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Your Daily Shot of Isiah Thomas Schadenfreude

Florida International University Head Coach Isiah Thomas gives instructions to forward Nikola Gacesa (15) during the game against Northwood University in Northwood's 71-61 victory in an exhibition game at U.S. Century Bank Arena, Miami, Florida.
Instruction! Photo: Richard C. Lewis/Icon SMI/Corbis

Under the idea that you can never, ever have enough opportunities to kick some more dirt on Isiah Thomas — considering what he did to the Knicks, fans should never, ever lay off him — we thought we’d take a quick trip down to Hot Springs, Arkansas, host to the Sun Belt Conference Men’s Basketball Tournament. Sit tight, we’ll make it worth your while.

Last night in that tournament, Florida International, a tiny college in Miami, upset Middle Tennessee State in the Sun Belt semifinals, advancing to tonight’s title game against Western Kentucky. We understand you don’t care about the Sun Belt championship game. But it matters.

See, three years ago, after the Knicks at last sent him packing — even if you don’t like Mike D’Antoni, you have to thank him and Donnie Walsh for that, at least — Thomas decided to take over as head coach of Florida International for the 2009–10 season. Thomas essentially did the job for free; the idea is that he would take advantage of the Miami recruit pipeline and build FIU into a Sun Belt power, as well as rehabbing his own reputation within the game.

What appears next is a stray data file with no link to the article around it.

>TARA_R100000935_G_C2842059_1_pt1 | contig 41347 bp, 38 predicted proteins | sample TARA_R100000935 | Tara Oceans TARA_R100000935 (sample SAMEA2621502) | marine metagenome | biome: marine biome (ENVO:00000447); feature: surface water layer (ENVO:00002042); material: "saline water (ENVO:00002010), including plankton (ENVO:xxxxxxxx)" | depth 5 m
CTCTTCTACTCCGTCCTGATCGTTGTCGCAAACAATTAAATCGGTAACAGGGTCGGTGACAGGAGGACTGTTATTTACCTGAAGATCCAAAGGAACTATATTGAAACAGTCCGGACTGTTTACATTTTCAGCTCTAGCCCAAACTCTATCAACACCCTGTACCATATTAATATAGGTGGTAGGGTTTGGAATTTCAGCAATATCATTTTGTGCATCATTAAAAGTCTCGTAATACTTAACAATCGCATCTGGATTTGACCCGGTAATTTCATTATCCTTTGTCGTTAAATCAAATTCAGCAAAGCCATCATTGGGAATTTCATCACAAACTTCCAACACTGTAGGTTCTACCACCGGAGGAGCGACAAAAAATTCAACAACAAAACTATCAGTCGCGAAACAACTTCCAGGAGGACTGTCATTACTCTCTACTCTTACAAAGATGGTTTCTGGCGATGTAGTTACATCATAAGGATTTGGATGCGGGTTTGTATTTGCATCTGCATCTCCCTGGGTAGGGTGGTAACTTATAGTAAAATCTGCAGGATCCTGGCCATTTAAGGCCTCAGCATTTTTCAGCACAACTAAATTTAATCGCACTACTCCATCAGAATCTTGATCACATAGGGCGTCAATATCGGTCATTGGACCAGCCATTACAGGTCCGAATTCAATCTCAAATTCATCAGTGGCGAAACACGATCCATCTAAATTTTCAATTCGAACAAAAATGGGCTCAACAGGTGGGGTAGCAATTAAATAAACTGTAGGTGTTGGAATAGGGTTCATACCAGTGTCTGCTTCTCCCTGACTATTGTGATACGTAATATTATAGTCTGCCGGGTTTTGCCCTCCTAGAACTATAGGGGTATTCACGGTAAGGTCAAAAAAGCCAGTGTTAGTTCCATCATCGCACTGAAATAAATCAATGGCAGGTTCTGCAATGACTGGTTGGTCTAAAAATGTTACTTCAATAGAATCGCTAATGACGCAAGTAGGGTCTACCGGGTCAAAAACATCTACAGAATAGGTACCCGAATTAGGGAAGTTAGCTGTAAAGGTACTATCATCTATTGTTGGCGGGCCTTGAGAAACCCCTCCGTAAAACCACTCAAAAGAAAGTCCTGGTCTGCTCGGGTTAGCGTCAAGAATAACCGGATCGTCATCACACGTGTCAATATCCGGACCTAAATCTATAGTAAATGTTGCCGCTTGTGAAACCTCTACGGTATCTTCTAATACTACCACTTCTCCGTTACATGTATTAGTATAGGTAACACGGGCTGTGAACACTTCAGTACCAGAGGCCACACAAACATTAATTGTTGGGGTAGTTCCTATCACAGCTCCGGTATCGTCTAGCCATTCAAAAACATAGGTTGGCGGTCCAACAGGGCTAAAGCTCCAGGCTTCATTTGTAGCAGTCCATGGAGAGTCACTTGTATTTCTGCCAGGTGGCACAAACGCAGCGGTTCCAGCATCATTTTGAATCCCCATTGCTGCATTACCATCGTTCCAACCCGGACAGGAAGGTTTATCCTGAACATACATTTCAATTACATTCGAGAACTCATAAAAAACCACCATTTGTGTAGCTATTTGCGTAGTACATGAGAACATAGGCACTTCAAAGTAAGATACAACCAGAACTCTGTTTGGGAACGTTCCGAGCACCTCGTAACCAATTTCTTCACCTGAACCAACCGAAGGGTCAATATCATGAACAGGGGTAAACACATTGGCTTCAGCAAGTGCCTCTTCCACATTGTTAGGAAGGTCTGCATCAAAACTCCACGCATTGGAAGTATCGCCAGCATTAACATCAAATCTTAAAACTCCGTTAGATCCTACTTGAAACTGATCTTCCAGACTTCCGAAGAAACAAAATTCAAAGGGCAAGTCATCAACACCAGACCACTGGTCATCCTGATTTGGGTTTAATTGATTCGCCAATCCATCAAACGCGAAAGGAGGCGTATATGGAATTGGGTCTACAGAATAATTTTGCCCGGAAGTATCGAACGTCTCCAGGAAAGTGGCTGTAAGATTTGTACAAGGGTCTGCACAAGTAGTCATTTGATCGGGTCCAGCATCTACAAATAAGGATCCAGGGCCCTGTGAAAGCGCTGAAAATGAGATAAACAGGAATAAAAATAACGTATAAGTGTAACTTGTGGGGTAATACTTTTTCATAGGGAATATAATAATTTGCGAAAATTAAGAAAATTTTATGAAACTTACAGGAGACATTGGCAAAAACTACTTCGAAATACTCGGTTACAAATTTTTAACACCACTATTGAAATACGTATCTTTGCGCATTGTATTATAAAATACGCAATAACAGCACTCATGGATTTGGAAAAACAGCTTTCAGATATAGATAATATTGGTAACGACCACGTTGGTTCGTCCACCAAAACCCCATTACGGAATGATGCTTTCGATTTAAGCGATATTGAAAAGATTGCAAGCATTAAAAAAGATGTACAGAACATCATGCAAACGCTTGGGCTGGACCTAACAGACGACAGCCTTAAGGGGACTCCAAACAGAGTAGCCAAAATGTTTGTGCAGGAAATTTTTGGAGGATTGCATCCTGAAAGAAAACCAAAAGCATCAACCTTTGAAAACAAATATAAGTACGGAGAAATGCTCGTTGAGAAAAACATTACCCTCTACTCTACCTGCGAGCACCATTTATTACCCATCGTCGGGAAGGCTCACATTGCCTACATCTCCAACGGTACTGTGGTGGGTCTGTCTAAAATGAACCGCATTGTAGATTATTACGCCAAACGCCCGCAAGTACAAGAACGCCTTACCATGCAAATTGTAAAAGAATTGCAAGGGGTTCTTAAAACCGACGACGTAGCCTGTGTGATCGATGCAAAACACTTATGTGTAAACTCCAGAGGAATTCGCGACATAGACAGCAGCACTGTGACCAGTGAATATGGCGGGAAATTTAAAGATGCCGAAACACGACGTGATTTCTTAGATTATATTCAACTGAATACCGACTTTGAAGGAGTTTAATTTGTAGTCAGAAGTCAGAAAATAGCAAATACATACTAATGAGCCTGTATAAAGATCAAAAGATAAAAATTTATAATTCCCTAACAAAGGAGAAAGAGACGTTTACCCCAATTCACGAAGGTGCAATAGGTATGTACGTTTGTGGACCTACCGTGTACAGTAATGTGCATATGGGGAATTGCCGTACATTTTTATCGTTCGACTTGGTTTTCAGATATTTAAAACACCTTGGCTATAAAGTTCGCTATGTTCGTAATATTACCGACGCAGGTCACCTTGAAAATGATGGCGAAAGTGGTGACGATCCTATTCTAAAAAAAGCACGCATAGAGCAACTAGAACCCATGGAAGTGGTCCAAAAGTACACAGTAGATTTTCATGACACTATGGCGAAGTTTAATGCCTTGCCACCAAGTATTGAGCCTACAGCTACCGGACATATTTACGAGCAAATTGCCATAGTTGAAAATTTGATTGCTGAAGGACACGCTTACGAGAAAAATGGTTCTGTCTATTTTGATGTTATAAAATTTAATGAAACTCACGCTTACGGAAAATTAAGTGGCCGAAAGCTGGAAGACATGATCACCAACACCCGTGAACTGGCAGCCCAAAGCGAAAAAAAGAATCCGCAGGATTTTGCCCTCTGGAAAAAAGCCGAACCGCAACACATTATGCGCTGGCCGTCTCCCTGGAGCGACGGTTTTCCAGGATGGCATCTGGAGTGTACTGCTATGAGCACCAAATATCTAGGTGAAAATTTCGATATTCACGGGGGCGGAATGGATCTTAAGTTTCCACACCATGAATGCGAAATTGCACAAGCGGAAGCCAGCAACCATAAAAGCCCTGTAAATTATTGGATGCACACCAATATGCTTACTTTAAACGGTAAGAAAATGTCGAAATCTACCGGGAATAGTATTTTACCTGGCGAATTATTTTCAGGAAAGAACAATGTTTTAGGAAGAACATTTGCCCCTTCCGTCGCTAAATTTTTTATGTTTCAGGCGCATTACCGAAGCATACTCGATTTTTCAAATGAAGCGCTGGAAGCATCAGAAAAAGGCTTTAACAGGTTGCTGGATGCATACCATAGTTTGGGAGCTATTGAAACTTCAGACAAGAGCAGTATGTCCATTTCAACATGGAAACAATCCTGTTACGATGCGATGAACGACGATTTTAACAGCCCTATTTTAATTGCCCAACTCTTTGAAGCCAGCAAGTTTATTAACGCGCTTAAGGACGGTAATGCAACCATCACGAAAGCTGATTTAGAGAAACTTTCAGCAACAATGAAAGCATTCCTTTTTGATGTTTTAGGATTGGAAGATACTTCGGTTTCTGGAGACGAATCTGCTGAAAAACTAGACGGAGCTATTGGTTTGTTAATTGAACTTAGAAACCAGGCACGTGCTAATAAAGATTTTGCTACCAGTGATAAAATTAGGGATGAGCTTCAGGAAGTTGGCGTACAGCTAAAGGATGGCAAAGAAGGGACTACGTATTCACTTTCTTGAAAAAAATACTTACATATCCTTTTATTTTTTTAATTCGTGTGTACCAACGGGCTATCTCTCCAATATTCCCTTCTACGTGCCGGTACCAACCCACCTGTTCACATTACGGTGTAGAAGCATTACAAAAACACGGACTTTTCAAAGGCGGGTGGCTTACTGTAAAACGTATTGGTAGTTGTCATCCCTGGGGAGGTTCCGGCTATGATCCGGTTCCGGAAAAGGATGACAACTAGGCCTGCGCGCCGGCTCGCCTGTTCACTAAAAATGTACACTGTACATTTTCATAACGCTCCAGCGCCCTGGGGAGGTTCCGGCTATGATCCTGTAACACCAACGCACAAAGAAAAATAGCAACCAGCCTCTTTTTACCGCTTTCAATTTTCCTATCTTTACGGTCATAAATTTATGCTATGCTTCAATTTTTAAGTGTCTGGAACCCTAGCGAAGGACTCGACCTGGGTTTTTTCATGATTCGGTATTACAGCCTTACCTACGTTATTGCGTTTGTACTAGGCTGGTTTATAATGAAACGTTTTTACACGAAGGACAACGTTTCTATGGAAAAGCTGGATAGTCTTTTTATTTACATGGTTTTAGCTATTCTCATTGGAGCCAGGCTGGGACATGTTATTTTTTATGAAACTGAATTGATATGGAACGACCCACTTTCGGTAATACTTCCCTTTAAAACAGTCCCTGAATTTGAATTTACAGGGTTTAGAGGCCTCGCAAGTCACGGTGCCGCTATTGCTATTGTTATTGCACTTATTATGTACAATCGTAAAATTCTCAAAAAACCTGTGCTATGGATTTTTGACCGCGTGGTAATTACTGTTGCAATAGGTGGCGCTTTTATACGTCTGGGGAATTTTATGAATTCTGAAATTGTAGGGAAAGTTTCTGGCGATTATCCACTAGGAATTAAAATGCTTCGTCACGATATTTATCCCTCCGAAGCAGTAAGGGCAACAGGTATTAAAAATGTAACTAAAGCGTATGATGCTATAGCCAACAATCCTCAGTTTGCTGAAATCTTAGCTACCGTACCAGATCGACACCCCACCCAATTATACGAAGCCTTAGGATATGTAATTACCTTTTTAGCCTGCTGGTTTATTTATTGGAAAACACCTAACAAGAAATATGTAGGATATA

The first season, Thomas went 7-25. Well, that’ll happen; it’s difficult to start a program from scratch. Thomas brought in several high-profile big-program transfers (like Illinois’s Alex Legion) and prepared to turn it all around. In 2010–11, Florida International went 11-19, a bad record that was at least a slight improvement. That was the final transition year, with all the fruits of Thomas’s labors set to be reaped the next season.

In 2011–12, Florida International went 8-21. After the season, FIU, a tiny school in Florida, fired him. Afterwards, Thomas said: “This is the most surprising thing that has happened to me in basketball.” That can’t possibly be true.

Anyway, Florida International had to start over, again, with a man named Richard Pitino, who happens to be the 30-year-old son of Louisville (and former Knicks) coach Rick Pitino. Under Little Pitino, FIU went 18-13, a dramatic turnaround, one culminating in last night’s upset and tonight’s title game. So, if you were wanting the full wrapup here:

Isiah Thomas went 26-65 in three years at Florida International, who fired him and replaced him with Rick Pitino’s 30-year-old son, who is one game away from the NCAA Tournament. This man ran the Knicks for nearly a decade. We know everyone’s sad about Amar’e Stoudemire’s injury and everything, but never forget how lucky we are those days are finally over.

Your Daily Shot of Isiah Thomas Schadenfreude